Huangshan occupies the southernmost part of Anhui. It is bordered by Chizhou to the northwest, Xuancheng to the northeast, Jiangxi Province to the southwest and Zhejiang Province to the southeast. Huangshan's history dates back to the time of the First Emperor. The city's current jurisdiction covers much of the historical and cultural region of Huizhou (徽州), which together with Anqing formed the name of Anhui Province. Huangshan is home to two UNESCO World Heritage Sites, Mount Huangshan and Hongcun and Xidi, the ancient villages of Southern Anhui. It is a major tourist destination in China.

AdministrationEdit

 
An old gate in the city

The prefecture-level city of Huangshan administers 7 county-level divisions, including 3 districts and 4 counties.[1][2][3]

Map

These are further divided into 145 township-level divisions, including 58 towns, 43 townships and 4 subdistricts.[3]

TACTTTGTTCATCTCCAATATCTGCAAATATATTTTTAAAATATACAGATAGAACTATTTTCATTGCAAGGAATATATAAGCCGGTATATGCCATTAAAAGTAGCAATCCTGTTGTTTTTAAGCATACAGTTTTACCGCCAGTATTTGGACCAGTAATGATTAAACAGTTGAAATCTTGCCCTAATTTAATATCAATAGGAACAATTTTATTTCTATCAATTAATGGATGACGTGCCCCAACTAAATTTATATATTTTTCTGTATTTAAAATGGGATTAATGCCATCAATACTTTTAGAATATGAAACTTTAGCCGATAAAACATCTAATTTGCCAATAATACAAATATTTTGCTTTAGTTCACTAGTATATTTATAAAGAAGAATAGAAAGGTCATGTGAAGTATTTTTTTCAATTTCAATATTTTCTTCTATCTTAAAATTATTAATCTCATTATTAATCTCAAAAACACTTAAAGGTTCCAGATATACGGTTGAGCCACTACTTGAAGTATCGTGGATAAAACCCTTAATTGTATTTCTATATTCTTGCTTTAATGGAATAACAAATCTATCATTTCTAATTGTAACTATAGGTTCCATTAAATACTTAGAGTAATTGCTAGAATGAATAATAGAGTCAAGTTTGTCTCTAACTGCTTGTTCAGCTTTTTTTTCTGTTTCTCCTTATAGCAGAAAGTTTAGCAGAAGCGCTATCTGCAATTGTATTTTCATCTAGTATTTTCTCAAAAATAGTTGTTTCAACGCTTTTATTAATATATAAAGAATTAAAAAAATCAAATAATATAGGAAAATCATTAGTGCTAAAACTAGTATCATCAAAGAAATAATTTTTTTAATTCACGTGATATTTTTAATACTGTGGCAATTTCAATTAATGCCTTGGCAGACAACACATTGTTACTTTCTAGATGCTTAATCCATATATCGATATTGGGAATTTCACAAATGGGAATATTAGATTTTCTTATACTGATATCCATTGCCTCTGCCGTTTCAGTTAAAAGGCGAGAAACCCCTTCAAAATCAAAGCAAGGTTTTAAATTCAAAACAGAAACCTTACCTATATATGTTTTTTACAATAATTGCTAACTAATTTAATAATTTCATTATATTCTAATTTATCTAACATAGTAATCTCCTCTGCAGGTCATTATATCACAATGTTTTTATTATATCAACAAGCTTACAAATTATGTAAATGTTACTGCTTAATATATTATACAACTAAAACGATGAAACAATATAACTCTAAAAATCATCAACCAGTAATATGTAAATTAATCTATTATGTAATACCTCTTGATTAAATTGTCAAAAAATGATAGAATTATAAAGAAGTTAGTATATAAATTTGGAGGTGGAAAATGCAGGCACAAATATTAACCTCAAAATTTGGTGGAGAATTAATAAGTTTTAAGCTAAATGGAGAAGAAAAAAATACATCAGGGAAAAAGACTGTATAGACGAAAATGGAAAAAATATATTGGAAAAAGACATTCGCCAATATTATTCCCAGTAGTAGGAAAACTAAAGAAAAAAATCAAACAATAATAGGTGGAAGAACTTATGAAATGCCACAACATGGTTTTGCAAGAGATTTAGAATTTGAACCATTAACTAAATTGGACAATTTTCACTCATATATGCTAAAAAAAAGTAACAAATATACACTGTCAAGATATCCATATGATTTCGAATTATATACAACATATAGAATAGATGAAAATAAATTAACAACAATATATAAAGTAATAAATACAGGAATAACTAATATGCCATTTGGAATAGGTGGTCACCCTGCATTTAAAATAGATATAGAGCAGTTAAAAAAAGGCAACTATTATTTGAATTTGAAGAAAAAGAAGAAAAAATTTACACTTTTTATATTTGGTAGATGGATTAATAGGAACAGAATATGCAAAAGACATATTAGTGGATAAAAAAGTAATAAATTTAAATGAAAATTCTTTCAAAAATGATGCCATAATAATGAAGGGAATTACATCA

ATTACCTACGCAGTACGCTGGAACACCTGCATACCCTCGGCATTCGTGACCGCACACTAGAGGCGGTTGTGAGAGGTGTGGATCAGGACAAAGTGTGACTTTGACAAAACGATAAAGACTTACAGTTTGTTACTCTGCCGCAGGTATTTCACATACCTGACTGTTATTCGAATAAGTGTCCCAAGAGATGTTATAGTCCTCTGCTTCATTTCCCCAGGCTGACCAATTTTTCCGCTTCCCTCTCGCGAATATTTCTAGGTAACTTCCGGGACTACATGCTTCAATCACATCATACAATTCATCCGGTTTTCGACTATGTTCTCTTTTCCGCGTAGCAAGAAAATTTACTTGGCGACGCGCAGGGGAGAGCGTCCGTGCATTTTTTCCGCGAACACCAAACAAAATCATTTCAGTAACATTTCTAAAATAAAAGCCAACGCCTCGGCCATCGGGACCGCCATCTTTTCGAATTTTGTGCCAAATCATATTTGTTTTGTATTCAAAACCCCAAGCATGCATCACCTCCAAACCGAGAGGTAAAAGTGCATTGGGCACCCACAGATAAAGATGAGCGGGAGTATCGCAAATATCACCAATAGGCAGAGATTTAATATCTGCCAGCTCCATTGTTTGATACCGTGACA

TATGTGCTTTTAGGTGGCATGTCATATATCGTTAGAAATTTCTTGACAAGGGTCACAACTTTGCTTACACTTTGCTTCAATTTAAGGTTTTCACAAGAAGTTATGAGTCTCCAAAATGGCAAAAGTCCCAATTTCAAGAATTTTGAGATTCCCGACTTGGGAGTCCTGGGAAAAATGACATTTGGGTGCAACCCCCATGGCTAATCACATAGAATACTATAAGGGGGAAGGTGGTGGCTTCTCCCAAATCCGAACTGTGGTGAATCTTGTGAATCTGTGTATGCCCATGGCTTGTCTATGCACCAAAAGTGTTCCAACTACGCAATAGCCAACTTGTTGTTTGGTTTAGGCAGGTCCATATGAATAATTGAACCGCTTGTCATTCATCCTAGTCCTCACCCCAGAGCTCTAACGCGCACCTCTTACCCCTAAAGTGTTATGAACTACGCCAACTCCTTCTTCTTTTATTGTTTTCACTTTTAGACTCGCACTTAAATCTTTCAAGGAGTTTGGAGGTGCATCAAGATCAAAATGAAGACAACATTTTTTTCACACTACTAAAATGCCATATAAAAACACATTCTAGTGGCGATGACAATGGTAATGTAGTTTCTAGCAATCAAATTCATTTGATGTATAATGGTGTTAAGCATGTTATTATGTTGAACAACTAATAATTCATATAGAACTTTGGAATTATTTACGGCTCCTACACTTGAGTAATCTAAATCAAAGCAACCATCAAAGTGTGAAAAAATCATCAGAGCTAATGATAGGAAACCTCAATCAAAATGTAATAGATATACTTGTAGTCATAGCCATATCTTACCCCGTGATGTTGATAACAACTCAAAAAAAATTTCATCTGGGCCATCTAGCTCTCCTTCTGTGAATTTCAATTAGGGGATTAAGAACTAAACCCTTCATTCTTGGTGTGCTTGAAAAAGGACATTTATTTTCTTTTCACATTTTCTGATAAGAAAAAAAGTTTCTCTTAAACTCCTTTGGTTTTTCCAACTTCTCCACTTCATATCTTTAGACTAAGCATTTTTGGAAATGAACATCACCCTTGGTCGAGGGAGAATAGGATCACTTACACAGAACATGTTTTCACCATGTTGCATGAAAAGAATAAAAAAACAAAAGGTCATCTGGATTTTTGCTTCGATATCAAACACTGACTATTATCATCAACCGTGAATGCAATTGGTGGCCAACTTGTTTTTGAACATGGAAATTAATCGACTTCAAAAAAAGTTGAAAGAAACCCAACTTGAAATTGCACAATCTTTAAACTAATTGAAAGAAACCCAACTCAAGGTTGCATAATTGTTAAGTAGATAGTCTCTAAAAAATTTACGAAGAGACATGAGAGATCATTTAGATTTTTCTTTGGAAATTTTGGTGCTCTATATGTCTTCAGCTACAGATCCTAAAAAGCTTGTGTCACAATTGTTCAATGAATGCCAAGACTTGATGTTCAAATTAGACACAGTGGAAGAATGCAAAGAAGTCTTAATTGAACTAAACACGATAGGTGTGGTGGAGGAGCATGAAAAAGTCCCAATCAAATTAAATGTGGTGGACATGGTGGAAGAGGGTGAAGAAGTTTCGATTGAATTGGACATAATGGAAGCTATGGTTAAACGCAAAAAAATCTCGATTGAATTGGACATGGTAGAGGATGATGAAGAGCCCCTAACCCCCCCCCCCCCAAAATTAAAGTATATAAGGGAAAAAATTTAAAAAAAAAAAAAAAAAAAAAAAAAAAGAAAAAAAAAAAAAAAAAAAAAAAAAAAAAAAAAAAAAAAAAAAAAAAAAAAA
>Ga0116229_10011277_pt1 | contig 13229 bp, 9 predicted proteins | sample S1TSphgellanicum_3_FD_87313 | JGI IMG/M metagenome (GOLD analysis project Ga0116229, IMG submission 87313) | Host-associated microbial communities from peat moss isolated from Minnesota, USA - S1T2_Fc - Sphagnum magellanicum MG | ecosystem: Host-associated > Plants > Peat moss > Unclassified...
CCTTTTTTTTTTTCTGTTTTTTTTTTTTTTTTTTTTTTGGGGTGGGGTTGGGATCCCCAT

GeographyEdit

Lower elevations of Huangshan City have a humid subtropical climate (Köppen Cfa), with short, cool winters and long, very hot and humid summers. At the central Tunxi District, the monthly mean temperature ranges from 4.4 °C (39.9 °F) in January to 28.1 °C (82.6 °F) in July, and the annual mean is 16.66 °C (62.0 °F). Precipitation is concentrated in spring and the earlier part of summer, and, at 1,739 mm (68.5 in) annually, is very high for the province, and more than double than the normal annual precipitation in northern parts of the province.[4]

Climate data for Tunxi District, Huangshan (1981–2010 normals)